Prostate cancer is one of the most common types of cancer found in men. The American Cancer Society estimates that there will be 180,890 new diagnoses of prostate cancer in 2016. Prostate cancer affects 1 out of 7 males and is most common in males over the age of 50. However, on a happier note, most men who are diagnosed with prostate cancer still live to tell the tale.
What is Prostate Cancer?
The prostate is a small gland found in the male reproductive system. It is located directly underneath the bladder and assists in creating semen. This particular type of cancer occurs when cancer cells form in the prostate gland. The cell changes in a prostate are referred to as “low-grade” when the cells are changing at a normal pace and “high-grade” when cells are changing at an abnormal pace.
Men with “high-grade” cell changes are at a higher risk of having cancer cells form in their prostate.
Signs and Symptoms:
Men with prostate cancer usually experience little to no symptoms in the early stages. In fact, “Several studies have indicated that perhaps about 80% of all men in their eighties had prostate cancer when they died, but nobody knew” (Medical News Today). Symptoms that males may experience include more frequent urination, difficulty urinating, and bloody or painful urination. In more aggressive, later stages of the cancer men may experience bone pain in the spine, pelvis or ribs, leg weakness, and urinary incontinence or in simpler terms going to the bathroom when you did not plan to.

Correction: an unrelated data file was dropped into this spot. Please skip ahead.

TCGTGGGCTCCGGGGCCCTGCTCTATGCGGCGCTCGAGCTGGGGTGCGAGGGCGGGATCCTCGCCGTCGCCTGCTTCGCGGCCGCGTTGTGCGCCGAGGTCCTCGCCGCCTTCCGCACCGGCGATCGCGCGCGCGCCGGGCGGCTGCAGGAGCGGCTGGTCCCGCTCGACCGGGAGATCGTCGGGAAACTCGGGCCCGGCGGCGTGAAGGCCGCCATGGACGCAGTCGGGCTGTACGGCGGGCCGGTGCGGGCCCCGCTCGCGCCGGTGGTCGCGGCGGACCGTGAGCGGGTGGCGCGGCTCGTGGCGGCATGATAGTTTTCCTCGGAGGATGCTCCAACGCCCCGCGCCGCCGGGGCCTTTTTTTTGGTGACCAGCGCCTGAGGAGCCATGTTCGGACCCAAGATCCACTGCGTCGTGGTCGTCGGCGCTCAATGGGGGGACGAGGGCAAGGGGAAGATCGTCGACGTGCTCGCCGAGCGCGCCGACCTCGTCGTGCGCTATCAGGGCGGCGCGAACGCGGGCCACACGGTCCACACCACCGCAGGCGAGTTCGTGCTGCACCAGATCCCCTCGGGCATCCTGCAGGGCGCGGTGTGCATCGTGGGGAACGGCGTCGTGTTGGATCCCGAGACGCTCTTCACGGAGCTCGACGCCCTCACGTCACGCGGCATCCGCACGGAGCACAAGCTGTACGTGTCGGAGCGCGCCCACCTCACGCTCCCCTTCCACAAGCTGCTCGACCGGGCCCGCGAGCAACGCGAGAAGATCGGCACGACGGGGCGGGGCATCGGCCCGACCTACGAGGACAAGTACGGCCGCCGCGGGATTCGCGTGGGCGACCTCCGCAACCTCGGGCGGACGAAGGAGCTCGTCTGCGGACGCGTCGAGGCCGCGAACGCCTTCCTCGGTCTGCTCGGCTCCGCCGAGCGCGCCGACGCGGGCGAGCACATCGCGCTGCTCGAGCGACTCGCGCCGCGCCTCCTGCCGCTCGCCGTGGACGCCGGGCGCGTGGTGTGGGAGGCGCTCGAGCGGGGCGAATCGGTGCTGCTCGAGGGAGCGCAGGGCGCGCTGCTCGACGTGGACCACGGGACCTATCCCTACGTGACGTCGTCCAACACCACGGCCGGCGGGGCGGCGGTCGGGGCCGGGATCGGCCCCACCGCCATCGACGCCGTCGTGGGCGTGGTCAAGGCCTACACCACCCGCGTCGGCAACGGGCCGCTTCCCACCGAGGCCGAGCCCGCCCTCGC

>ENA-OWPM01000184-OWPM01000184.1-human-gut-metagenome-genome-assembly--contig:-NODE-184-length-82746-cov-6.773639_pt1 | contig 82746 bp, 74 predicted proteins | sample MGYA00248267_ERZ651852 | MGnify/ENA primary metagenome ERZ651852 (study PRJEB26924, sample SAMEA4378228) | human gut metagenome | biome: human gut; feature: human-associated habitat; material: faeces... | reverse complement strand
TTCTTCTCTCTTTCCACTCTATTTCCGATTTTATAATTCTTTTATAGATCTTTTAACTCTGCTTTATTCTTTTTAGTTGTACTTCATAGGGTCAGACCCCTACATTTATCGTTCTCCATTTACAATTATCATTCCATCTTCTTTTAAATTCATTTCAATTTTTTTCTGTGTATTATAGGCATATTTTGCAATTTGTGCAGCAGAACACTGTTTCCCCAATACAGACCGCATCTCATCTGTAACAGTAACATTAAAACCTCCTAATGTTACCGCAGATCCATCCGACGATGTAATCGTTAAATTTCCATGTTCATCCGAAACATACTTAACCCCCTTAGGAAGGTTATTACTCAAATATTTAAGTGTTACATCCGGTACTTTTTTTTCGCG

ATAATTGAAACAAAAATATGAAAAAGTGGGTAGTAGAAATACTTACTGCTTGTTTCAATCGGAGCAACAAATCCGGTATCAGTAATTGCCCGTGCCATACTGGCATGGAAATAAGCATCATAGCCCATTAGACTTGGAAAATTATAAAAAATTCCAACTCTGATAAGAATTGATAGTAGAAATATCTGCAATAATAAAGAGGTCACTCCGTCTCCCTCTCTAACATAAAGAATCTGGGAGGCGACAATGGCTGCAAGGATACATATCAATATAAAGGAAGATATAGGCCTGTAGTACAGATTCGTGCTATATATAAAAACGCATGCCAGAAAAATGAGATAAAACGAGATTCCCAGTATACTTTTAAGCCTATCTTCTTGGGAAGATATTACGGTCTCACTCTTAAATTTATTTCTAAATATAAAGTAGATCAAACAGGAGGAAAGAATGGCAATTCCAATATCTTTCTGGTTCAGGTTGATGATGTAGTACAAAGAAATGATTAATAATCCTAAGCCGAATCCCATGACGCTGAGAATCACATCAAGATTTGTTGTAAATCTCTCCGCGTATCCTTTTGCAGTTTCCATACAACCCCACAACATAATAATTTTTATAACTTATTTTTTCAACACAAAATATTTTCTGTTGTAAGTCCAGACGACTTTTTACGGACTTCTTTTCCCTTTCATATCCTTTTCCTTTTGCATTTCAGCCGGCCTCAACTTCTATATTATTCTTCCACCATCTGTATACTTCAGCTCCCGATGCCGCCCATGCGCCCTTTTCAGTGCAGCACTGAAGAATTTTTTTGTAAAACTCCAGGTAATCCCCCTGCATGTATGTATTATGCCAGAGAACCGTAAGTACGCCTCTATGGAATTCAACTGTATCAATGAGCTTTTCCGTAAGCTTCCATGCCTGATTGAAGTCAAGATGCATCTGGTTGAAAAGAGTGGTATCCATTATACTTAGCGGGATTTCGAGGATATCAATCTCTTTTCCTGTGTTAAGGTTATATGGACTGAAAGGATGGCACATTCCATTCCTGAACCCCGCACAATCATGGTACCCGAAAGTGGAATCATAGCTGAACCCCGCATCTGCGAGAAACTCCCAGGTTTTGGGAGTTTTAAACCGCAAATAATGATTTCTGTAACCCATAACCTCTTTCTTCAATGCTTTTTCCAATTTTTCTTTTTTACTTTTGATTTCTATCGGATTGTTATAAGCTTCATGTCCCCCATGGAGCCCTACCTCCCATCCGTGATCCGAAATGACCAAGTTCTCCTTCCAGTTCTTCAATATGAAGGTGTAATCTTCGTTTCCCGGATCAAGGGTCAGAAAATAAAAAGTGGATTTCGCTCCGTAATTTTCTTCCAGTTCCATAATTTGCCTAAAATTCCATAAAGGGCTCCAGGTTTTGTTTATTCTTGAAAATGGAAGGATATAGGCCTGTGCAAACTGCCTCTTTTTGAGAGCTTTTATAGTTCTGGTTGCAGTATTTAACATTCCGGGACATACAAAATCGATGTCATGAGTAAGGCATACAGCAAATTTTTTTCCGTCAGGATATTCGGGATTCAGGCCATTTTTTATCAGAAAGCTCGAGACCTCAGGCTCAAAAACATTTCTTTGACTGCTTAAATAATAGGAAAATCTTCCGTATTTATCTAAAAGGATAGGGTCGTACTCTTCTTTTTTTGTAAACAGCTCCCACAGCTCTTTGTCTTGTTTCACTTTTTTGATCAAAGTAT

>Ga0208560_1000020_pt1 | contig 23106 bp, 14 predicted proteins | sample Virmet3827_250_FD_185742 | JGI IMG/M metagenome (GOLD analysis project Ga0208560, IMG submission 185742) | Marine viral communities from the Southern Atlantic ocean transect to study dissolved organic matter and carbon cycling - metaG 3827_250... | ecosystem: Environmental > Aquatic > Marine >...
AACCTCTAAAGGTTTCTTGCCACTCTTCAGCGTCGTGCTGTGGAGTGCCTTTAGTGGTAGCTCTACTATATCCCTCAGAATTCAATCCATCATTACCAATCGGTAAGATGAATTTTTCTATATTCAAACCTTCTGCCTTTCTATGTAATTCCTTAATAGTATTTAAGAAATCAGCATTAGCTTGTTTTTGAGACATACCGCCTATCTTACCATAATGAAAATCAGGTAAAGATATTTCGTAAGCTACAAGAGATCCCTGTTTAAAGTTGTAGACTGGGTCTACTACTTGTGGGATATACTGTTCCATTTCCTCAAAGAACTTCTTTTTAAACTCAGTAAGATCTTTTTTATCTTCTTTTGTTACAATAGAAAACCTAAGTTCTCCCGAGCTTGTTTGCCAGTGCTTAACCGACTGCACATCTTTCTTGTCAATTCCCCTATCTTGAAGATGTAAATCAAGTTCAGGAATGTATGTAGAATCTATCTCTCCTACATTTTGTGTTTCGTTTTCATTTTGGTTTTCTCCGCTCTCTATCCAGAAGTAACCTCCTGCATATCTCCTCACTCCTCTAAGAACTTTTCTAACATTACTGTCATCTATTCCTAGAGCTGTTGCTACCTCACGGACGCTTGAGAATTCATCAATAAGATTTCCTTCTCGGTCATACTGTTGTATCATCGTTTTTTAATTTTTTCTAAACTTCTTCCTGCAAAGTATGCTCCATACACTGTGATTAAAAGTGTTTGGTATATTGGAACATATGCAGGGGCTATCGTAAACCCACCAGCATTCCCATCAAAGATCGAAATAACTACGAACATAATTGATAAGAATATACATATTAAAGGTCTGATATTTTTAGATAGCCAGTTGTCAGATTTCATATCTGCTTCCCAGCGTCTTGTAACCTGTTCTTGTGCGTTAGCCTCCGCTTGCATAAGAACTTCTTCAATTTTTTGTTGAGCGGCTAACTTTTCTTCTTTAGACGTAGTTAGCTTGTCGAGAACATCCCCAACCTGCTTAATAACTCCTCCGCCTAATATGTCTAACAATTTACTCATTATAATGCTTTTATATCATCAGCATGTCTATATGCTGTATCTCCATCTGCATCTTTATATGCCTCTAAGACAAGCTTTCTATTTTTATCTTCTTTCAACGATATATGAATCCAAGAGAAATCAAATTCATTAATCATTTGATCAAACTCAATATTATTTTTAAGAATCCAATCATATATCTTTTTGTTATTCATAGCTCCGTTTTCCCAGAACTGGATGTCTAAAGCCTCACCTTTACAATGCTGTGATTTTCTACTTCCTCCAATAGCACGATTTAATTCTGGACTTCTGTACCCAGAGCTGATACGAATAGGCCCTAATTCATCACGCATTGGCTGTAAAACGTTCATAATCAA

There are several risk factors that may cause prostate cancer but the primary risk factor is age. As stated earlier, prostate cancer is most common in males over the age of 50. Other risk factors include genetics, a poor diet consisting of frequent intake of red meats, obesity, and a lack of vitamin D.
Although there have been several suggested risk factors of prostate cancer, none have been strong enough to make many recommendations in preventing prostate cancer. Some suggestions for men would be living a healthy lifestyle by eating less dark meats and exercising often. Eating good fats such as fish may help lower chances of prostate cancer as well. Other dietary components that may reduce your risk are green tea, soy, broccoli, cauliflower, and tomatoes cooked with olive oil. Overall, the best recommendation to men would be to live a healthy stress free lifestyle. It is also important for males, especially those in their 50’s with high-grade cell formation to go for a yearly rectal exam and PSA test.